The academic market-place

Student fairs are increasingly lively places as universities compete for undergraduates in a buyer's market. Lucy Hodges talks to those setting out a stall
Click to follow
The Independent Online
As postgraduate numbers have boomed, so have postgraduate recruitment fairs. This Saturday's North-east graduate study fair at the University of Newcastle-upon-Tyne, sponsored by The Independent and the Independent on Sunday, is the first of its kind in the region. It follows fairs in London last week, and in Glasgow, Manchester and Birmingham last year.

The fairs are where prospective postgraduate students and the institutions first meet. For universities it is a chance to fly the flag, to entice students with glossy brochures, appealing new courses and boasts of how well they do in the research assessment exercise. "It's important to attend," says Allan Howells, head of graduate admissions at Sheffield University - though he adds: "I don't know that it has a positive effect, but if we weren't here I think it would have a negative effect."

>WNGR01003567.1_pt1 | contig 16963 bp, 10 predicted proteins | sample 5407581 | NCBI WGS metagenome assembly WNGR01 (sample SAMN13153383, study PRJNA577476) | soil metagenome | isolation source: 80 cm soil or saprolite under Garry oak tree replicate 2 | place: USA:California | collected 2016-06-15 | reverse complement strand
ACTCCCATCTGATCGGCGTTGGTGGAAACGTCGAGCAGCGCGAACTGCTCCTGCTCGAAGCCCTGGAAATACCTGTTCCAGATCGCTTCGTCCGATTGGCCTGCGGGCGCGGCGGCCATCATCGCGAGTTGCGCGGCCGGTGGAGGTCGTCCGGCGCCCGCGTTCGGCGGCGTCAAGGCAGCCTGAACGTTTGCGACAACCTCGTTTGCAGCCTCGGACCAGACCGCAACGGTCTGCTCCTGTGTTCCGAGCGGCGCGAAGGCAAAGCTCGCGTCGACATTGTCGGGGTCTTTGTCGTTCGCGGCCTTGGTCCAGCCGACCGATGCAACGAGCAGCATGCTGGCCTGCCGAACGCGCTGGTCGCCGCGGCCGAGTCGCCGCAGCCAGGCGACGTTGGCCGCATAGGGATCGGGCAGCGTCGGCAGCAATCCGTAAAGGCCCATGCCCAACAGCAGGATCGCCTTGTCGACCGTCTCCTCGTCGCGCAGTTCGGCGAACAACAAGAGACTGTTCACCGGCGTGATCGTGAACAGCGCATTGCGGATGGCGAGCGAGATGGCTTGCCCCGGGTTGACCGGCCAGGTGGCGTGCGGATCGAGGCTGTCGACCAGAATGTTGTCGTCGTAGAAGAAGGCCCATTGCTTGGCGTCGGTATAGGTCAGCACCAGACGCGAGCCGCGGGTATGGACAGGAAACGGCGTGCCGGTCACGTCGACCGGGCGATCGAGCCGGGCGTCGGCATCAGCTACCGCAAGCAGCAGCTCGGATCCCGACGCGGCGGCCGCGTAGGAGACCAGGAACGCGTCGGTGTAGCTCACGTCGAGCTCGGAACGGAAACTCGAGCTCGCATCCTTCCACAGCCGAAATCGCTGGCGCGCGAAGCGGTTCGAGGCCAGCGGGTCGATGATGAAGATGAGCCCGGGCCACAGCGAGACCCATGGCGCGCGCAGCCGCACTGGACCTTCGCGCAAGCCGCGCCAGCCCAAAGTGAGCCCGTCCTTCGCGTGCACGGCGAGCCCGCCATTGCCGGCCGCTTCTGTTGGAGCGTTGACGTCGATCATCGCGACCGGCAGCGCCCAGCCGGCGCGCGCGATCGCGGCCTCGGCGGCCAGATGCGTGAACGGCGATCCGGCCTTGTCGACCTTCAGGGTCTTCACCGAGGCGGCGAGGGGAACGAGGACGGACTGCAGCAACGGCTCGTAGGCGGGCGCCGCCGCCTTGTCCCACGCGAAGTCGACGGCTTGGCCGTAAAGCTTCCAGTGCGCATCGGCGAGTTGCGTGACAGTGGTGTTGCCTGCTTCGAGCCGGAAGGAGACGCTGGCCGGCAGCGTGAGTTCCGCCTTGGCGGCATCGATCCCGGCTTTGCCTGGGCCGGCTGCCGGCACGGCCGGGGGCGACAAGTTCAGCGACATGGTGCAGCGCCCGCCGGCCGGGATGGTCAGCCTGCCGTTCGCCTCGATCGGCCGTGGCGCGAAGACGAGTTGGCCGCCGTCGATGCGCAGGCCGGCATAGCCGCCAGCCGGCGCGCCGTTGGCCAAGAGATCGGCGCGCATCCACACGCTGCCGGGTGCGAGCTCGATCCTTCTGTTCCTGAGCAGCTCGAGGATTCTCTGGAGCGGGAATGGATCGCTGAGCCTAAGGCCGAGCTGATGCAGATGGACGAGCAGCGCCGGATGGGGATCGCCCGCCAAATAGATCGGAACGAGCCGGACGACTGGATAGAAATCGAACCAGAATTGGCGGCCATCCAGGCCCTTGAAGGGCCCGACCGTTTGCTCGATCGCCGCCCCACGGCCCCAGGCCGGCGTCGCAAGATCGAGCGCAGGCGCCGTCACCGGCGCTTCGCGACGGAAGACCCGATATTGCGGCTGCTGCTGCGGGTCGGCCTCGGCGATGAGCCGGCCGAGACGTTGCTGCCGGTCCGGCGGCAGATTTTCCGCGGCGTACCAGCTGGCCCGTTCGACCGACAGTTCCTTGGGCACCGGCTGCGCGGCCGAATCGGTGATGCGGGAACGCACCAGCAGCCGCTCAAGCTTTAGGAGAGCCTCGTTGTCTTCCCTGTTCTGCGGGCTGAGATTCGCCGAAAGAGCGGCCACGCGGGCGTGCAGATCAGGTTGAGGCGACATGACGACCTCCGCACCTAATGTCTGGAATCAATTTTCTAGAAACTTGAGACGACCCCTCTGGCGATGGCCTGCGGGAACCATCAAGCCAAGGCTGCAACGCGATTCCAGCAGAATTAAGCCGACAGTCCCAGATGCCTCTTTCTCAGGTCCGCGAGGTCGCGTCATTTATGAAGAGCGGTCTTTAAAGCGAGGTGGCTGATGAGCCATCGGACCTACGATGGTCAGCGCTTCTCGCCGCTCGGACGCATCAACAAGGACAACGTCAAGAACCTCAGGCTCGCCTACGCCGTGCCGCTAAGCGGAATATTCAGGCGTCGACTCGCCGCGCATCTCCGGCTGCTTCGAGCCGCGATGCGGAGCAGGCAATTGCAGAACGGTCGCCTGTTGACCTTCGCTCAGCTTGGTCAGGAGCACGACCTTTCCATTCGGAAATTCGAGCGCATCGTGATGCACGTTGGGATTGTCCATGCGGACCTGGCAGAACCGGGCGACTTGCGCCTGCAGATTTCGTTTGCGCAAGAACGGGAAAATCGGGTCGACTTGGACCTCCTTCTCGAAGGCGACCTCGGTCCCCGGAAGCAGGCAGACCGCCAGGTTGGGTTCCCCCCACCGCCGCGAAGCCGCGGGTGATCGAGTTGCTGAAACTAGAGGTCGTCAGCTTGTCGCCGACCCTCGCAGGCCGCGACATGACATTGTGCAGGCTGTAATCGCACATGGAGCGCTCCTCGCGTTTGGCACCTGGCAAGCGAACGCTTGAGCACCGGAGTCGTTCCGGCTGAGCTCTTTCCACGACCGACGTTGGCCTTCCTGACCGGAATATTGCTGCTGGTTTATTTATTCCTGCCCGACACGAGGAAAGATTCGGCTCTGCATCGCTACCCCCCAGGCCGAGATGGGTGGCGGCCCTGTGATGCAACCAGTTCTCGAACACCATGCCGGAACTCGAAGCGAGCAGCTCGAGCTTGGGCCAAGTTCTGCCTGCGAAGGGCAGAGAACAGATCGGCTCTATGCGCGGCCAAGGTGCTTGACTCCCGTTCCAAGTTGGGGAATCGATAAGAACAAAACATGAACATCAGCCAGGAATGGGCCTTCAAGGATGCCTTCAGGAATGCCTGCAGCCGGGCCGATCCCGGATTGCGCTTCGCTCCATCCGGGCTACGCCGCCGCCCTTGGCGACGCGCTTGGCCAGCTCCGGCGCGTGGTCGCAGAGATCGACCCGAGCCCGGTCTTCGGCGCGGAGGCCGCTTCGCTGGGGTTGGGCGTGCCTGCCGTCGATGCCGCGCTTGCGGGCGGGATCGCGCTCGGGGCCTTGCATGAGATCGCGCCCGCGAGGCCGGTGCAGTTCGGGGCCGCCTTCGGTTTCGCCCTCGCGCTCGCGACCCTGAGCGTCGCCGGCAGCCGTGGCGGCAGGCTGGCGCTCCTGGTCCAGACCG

Some universities relish the chance a fair offers. "We would not want to miss the opportunity to talk to students direct," says Sue Beasley, of Anglia Polytechnic University.

Other institutions attend in a more determined effort to boost postgraduate student numbers. A spokeswoman for Bournemouth University said that numbers applying for postgraduate courses had flattened out. "We can't afford to be left behind." And Chris Philpott, senior lecturer in education at Canterbury Christ Church College, which attends most fairs to spread the message about its PGCE courses, is even more candid: "This is about institutions' survival," he says.